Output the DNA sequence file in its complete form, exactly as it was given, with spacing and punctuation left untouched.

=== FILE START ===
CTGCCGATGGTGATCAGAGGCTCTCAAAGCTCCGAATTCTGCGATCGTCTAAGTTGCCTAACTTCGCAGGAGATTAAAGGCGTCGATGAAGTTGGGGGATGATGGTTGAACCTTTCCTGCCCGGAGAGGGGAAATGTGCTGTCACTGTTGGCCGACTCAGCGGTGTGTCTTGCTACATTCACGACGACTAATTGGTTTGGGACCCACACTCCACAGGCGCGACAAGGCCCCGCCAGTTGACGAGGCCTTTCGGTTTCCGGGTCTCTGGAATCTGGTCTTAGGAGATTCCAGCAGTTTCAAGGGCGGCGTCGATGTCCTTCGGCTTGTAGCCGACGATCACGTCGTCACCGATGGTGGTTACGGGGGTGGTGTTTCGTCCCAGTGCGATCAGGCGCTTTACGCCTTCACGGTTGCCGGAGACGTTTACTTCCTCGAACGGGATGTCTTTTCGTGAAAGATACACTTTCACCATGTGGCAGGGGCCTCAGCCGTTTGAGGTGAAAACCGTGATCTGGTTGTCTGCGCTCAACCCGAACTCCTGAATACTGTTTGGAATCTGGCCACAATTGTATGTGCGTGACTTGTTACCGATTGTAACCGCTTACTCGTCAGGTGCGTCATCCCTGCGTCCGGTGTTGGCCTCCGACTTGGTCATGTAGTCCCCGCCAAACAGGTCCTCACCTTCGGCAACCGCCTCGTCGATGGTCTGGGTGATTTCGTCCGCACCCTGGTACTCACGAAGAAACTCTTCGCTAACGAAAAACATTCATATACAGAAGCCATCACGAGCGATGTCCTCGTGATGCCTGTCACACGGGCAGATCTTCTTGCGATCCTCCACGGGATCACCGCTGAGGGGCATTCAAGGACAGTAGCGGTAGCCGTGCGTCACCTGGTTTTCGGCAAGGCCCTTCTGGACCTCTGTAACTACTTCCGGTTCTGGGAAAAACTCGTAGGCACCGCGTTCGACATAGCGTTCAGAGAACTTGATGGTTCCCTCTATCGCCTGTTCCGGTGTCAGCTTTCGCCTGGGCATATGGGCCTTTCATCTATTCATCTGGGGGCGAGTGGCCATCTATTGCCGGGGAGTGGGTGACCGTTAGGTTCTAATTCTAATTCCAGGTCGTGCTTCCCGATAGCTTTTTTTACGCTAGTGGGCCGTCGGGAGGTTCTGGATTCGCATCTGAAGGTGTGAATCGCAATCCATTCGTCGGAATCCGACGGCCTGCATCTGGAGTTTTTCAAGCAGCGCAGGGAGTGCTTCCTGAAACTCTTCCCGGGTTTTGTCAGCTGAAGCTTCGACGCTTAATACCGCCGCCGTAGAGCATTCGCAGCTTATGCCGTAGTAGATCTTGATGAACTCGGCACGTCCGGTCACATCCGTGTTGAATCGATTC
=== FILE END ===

CTGCCGATGGTGATCAGAGGCTCTCAAAGCTCCGAATTCTGCGATCGTCTAAGTTGCCTAACTTCGCAGGAGATTAAAGGCGTCGATGAAGTTGGGGGATGATGGTTGAACCTTTCCTGCCCGGAGAGGGGAAATGTGCTGTCACTGTTGGCCGACTCAGCGGTGTGTCTTGCTACATTCACGACGACTAATTGGTTTGGGACCCACACTCCACAGGCGCGACAAGGCCCCGCCAGTTGACGAGGCCTTTCGGTTTCCGGGTCTCTGGAATCTGGTCTTAGGAGATTCCAGCAGTTTCAAGGGCGGCGTCGATGTCCTTCGGCTTGTAGCCGACGATCACGTCGTCACCGATGGTGGTTACGGGGGTGGTGTTTCGTCCCAGTGCGATCAGGCGCTTTACGCCTTCACGGTTGCCGGAGACGTTTACTTCCTCGAACGGGATGTCTTTTCGTGAAAGATACACTTTCACCATGTGGCAGGGGCCTCAGCCGTTTGAGGTGAAAACCGTGATCTGGTTGTCTGCGCTCAACCCGAACTCCTGAATACTGTTTGGAATCTGGCCACAATTGTATGTGCGTGACTTGTTACCGATTGTAACCGCTTACTCGTCAGGTGCGTCATCCCTGCGTCCGGTGTTGGCCTCCGACTTGGTCATGTAGTCCCCGCCAAACAGGTCCTCACCTTCGGCAACCGCCTCGTCGATGGTCTGGGTGATTTCGTCCGCACCCTGGTACTCACGAAGAAACTCTTCGCTAACGAAAAACATTCATATACAGAAGCCATCACGAGCGATGTCCTCGTGATGCCTGTCACACGGGCAGATCTTCTTGCGATCCTCCACGGGATCACCGCTGAGGGGCATTCAAGGACAGTAGCGGTAGCCGTGCGTCACCTGGTTTTCGGCAAGGCCCTTCTGGACCTCTGTAACTACTTCCGGTTCTGGGAAAAACTCGTAGGCACCGCGTTCGACATAGCGTTCAGAGAACTTGATGGTTCCCTCTATCGCCTGTTCCGGTGTCAGCTTTCGCCTGGGCATATGGGCCTTTCATCTATTCATCTGGGGGCGAGTGGCCATCTATTGCCGGGGAGTGGGTGACCGTTAGGTTCTAATTCTAATTCCAGGTCGTGCTTCCCGATAGCTTTTTTTACGCTAGTGGGCCGTCGGGAGGTTCTGGATTCGCATCTGAAGGTGTGAATCGCAATCCATTCGTCGGAATCCGACGGCCTGCATCTGGAGTTTTTCAAGCAGCGCAGGGAGTGCTTCCTGAAACTCTTCCCGGGTTTTGTCAGCTGAAGCTTCGACGCTTAATACCGCCGCCGTAGAGCATTCGCAGCTTATGCCGTAGTAGATCTTGATGAACTCGGCACGTCCGGTCACATCCGTGTTGAATCGATTC